Thermoplastic elastomers (TPE for short) combine the advantages of thermoplastics and elastomers in equal measure. They can be melted and thus reshaped almost as often as desired – and are nevertheless permanently elastic again afterwards. Today, there is a wide range of TPEs, such as TPU, TPA, TPO and TPE-E. Although thermoplastic elastomers were already developed around 1950, industrial series production did not start until the 1970s. Through constant further development, thermoplastic elastomers can now be regarded as a fully-fledged class of materials.
TPEs consist of a soft (amorphous) and a hard (crystalline) segment, which results in the respective properties being evident in their elastic and thermoplastic behaviour. The use of TPEs offers the following advantages:
- Thermoplastic processing
- Short production cycles
- Low energy consumption
- Integral component concepts through multi-material use
- Ease of colouring
Despite the advantages mentioned, some factors must always be taken into account when using them:
- Crystallinity of the hard segment
- The thermal characteristics and thermal stability of both segments
- Processing temperatures, which depend on the hard segment
- Rheological behaviour of the TPE
Through many years of research on TPEs, we have a broad understanding of the processing of TPE composites and foams. For example, foam extrusion of TPEs has gained in importance over recent years, and is a special research focus for us. We have the know-how to tailor the cell morphology and thus the mechanical properties of TPE foams. Furthermore, we have experience in working with reactive and neutral additives that can be incorporated via the extrusion process.
The additivation of polymers is indispensable in order to adapt their properties to the requirements placed on them. Additives are essential in the processing of plastics, open up new areas of application, and guarantee the properties desired to the end user. The stability of polymers and the mechanical, electrical, and optical properties can be improved effectively by novel additives, and equally, special polymers can be developed displaying unique property profiles.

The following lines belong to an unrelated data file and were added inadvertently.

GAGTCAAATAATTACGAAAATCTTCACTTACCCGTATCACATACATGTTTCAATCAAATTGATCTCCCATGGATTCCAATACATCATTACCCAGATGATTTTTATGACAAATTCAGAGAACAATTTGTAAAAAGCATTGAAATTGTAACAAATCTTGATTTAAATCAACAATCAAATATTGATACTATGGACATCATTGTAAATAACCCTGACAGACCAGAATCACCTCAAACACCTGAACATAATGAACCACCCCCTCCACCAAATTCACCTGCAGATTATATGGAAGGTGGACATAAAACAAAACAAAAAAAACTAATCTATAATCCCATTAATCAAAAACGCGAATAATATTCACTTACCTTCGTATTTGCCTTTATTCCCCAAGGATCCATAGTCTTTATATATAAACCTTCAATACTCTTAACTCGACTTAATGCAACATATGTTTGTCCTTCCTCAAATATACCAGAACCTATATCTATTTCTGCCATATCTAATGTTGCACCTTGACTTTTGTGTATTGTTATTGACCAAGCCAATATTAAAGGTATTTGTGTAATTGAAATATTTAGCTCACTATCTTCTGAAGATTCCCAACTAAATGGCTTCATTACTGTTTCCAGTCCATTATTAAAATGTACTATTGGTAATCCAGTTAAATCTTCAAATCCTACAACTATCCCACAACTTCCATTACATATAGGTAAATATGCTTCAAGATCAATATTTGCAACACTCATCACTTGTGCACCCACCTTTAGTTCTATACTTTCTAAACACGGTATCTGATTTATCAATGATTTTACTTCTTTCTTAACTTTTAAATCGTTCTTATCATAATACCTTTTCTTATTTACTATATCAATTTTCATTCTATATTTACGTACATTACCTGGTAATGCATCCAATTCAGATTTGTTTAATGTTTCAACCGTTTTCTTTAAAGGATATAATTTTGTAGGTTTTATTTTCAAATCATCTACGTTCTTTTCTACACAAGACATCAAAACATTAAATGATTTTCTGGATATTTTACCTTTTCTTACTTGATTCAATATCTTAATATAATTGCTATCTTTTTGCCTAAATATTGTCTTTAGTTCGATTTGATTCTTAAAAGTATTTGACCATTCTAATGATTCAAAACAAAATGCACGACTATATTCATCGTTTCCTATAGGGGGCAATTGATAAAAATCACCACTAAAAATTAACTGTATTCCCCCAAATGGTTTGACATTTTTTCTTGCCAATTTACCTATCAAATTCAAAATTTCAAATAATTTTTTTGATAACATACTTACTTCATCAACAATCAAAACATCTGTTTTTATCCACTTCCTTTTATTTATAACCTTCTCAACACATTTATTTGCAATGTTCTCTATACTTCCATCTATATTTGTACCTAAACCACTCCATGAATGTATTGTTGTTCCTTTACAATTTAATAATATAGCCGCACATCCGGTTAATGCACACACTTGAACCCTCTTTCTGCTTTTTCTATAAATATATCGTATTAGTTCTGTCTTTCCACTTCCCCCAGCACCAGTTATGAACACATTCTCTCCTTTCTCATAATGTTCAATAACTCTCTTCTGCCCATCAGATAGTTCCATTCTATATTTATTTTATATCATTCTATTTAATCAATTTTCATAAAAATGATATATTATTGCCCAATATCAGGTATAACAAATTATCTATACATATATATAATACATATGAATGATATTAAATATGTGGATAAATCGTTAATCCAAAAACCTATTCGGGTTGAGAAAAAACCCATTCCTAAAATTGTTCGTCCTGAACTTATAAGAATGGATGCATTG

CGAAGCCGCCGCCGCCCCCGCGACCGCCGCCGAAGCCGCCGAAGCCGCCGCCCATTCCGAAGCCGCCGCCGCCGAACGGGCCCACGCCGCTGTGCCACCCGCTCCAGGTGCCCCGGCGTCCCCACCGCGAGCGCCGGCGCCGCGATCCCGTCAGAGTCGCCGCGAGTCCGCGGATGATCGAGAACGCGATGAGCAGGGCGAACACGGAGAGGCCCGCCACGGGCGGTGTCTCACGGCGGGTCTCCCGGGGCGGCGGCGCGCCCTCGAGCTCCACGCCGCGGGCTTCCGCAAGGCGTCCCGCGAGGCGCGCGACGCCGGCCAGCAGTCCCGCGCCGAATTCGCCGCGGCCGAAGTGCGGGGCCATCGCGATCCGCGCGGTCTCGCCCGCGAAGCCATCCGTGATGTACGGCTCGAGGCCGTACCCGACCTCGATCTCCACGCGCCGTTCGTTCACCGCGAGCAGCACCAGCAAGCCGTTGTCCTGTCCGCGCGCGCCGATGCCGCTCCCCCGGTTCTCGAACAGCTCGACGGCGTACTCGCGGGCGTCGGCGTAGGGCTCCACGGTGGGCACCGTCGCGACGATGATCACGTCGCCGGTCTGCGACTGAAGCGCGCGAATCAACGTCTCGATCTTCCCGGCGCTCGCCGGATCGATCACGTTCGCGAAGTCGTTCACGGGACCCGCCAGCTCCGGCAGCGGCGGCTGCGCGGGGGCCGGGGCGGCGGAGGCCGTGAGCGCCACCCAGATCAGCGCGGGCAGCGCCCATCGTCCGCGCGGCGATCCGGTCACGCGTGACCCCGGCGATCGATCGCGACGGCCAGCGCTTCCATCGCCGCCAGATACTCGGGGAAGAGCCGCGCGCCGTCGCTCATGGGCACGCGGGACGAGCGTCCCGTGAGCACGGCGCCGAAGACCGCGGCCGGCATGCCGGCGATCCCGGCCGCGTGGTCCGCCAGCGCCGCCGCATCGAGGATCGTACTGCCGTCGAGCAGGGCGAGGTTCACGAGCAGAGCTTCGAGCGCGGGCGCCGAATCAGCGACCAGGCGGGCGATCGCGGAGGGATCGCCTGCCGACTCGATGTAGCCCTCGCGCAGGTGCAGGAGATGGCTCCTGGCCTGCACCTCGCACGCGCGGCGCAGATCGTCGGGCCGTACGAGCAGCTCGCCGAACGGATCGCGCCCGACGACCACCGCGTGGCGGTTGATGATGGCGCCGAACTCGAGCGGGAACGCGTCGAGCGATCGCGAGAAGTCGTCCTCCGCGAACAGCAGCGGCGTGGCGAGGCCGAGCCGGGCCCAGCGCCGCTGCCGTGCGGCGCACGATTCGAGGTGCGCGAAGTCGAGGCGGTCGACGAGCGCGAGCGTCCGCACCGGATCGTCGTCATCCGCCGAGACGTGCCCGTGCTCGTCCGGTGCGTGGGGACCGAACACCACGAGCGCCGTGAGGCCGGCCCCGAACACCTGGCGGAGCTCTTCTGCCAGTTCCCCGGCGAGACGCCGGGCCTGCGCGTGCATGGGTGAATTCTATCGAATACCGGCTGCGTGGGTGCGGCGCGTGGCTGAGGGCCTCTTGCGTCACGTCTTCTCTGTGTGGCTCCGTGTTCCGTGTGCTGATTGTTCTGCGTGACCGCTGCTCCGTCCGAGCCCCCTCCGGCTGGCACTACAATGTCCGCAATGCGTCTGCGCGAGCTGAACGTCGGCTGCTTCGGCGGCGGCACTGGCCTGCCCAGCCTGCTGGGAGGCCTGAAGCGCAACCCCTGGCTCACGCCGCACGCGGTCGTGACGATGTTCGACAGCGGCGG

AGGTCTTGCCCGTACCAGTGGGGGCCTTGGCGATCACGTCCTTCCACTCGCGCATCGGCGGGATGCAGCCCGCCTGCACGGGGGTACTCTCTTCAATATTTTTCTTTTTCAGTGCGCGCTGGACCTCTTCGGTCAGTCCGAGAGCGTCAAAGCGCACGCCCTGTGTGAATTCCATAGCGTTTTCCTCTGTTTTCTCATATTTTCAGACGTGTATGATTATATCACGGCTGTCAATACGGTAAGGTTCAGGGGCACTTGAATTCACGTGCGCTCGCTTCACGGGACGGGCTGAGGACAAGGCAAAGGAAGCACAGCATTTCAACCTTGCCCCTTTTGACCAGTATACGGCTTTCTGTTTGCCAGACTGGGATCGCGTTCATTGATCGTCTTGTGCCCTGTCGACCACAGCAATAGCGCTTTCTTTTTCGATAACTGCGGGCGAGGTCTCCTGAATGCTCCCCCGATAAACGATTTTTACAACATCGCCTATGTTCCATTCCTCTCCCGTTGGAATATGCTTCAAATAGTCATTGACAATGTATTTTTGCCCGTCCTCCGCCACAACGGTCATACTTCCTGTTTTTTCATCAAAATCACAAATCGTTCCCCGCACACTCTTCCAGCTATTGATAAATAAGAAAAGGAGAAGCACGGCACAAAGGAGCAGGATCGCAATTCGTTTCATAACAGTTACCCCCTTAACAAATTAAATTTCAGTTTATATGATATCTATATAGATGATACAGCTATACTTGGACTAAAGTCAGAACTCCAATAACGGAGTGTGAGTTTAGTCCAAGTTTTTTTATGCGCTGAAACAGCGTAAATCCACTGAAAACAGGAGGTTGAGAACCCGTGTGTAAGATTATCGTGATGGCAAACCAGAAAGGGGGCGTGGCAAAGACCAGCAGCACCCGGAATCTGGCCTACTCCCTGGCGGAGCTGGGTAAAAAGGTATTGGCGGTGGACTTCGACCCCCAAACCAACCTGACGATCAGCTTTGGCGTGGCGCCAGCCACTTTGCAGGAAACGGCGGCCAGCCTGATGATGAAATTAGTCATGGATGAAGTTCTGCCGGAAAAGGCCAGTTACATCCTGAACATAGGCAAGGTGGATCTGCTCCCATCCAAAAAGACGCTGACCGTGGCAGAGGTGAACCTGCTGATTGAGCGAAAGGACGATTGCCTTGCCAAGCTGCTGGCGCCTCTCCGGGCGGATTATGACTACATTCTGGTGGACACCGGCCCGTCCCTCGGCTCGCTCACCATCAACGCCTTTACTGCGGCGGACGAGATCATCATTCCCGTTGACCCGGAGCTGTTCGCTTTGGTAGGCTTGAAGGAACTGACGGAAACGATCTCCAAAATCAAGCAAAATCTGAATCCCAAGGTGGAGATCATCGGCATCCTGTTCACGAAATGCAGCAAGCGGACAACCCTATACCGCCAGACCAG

Among other things, we are working on controlling the morphology of semi-crystalline polymers by processing them with novel additives that act as nucleating agents for polymer crystallisation when the polymer melt cools. By using such nucleating agents and optimising processing conditions, the crystallisation behaviour of the polymer solid and thus its properties can be influenced.
In addition to controlling morphology, functionalising the charge properties of a polymer is also a highly exciting field of research. Electrets are materials that are suitable for storing electrical charges over a long period of time. Such materials are mainly used as microphones and as filter media. Research in this field at Polymer Engineering is concerned with the development and characterisation of certain new polymer electrets made of various polymer blends/additives. For this purpose, electrets with exceptional charge stability based on polypropylene (PP), polyetherimide (PEI), polyphenylene ether (PPE), and the appropriate blend materials are being developed. The materials are charged by corona treatment (for films and foams) or electrospinning (for fibres), and subsequently evaluated for long-term and/or temperature stability of charge. The improvement of charge storage properties is achieved by the addition of additives and/or by variation and adaptation of morphology. Porous polymers with high anisotropy (see figure) show a significant improvement in electret properties, as the pores act as a barrier to charge carrier movement.